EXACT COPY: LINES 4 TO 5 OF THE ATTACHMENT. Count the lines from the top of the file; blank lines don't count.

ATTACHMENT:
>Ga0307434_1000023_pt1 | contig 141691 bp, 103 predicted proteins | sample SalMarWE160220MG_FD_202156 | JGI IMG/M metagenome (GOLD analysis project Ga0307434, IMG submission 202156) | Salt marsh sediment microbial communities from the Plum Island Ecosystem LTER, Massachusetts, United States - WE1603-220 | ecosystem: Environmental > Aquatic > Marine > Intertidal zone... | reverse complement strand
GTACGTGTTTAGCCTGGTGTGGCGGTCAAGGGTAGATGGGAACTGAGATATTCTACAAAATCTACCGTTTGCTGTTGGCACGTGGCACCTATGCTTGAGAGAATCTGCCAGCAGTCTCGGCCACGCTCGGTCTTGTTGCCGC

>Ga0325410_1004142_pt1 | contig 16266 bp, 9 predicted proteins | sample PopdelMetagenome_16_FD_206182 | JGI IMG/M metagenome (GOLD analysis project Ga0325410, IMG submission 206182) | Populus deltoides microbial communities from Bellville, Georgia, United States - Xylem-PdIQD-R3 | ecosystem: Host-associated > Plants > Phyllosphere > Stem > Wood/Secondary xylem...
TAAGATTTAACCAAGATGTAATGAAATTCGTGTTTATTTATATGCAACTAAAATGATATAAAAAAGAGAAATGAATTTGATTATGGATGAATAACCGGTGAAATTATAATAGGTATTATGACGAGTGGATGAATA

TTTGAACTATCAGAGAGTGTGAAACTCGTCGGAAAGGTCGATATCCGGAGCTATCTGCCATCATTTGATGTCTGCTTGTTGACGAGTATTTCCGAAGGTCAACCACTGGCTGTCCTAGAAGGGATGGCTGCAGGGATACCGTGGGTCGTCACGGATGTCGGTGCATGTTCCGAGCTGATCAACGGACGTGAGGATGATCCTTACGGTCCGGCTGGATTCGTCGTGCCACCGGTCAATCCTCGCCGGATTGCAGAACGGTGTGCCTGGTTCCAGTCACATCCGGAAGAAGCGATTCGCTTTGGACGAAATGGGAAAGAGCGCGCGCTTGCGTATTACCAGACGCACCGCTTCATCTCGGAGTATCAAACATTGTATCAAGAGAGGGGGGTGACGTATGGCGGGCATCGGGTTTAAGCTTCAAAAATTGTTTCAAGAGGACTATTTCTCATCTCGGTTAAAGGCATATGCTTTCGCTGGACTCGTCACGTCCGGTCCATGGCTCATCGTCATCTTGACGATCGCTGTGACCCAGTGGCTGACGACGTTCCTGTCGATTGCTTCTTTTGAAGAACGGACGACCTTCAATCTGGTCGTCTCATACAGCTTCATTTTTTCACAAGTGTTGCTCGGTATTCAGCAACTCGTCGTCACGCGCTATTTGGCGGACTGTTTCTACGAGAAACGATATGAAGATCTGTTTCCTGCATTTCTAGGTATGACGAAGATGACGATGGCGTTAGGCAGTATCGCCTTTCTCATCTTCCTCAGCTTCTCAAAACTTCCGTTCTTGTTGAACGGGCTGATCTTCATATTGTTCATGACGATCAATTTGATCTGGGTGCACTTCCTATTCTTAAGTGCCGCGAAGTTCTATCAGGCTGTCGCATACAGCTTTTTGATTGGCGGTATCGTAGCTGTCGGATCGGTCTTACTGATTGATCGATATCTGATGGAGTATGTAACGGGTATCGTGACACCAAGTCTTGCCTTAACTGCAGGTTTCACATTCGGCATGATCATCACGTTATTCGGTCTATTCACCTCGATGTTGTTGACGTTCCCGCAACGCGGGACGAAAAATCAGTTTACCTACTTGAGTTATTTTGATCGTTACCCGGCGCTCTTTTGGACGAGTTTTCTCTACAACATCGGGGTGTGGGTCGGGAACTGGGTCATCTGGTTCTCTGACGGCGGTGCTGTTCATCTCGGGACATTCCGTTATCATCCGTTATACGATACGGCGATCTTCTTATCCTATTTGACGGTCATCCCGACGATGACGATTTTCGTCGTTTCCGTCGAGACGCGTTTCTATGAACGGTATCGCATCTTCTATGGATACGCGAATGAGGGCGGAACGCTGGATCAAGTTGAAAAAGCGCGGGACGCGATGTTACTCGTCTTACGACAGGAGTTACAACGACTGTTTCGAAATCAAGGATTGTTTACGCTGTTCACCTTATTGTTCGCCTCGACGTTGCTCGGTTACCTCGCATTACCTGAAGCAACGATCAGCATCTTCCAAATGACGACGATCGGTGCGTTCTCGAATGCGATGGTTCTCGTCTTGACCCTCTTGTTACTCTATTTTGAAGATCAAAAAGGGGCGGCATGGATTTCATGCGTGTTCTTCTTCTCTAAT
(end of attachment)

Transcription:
TAAGATTTAACCAAGATGTAATGAAATTCGTGTTTATTTATATGCAACTAAAATGATATAAAAAAGAGAAATGAATTTGATTATGGATGAATAACCGGTGAAATTATAATAGGTATTATGACGAGTGGATGAATA

TTTGAACTATCAGAGAGTGTGAAACTCGTCGGAAAGGTCGATATCCGGAGCTATCTGCCATCATTTGATGTCTGCTTGTTGACGAGTATTTCCGAAGGTCAACCACTGGCTGTCCTAGAAGGGATGGCTGCAGGGATACCGTGGGTCGTCACGGATGTCGGTGCATGTTCCGAGCTGATCAACGGACGTGAGGATGATCCTTACGGTCCGGCTGGATTCGTCGTGCCACCGGTCAATCCTCGCCGGATTGCAGAACGGTGTGCCTGGTTCCAGTCACATCCGGAAGAAGCGATTCGCTTTGGACGAAATGGGAAAGAGCGCGCGCTTGCGTATTACCAGACGCACCGCTTCATCTCGGAGTATCAAACATTGTATCAAGAGAGGGGGGTGACGTATGGCGGGCATCGGGTTTAAGCTTCAAAAATTGTTTCAAGAGGACTATTTCTCATCTCGGTTAAAGGCATATGCTTTCGCTGGACTCGTCACGTCCGGTCCATGGCTCATCGTCATCTTGACGATCGCTGTGACCCAGTGGCTGACGACGTTCCTGTCGATTGCTTCTTTTGAAGAACGGACGACCTTCAATCTGGTCGTCTCATACAGCTTCATTTTTTCACAAGTGTTGCTCGGTATTCAGCAACTCGTCGTCACGCGCTATTTGGCGGACTGTTTCTACGAGAAACGATATGAAGATCTGTTTCCTGCATTTCTAGGTATGACGAAGATGACGATGGCGTTAGGCAGTATCGCCTTTCTCATCTTCCTCAGCTTCTCAAAACTTCCGTTCTTGTTGAACGGGCTGATCTTCATATTGTTCATGACGATCAATTTGATCTGGGTGCACTTCCTATTCTTAAGTGCCGCGAAGTTCTATCAGGCTGTCGCATACAGCTTTTTGATTGGCGGTATCGTAGCTGTCGGATCGGTCTTACTGATTGATCGATATCTGATGGAGTATGTAACGGGTATCGTGACACCAAGTCTTGCCTTAACTGCAGGTTTCACATTCGGCATGATCATCACGTTATTCGGTCTATTCACCTCGATGTTGTTGACGTTCCCGCAACGCGGGACGAAAAATCAGTTTACCTACTTGAGTTATTTTGATCGTTACCCGGCGCTCTTTTGGACGAGTTTTCTCTACAACATCGGGGTGTGGGTCGGGAACTGGGTCATCTGGTTCTCTGACGGCGGTGCTGTTCATCTCGGGACATTCCGTTATCATCCGTTATACGATACGGCGATCTTCTTATCCTATTTGACGGTCATCCCGACGATGACGATTTTCGTCGTTTCCGTCGAGACGCGTTTCTATGAACGGTATCGCATCTTCTATGGATACGCGAATGAGGGCGGAACGCTGGATCAAGTTGAAAAAGCGCGGGACGCGATGTTACTCGTCTTACGACAGGAGTTACAACGACTGTTTCGAAATCAAGGATTGTTTACGCTGTTCACCTTATTGTTCGCCTCGACGTTGCTCGGTTACCTCGCATTACCTGAAGCAACGATCAGCATCTTCCAAATGACGACGATCGGTGCGTTCTCGAATGCGATGGTTCTCGTCTTGACCCTCTTGTTACTCTATTTTGAAGATCAAAAAGGGGCGGCATGGATTTCATGCGTGTTCTTCTTCTCTAAT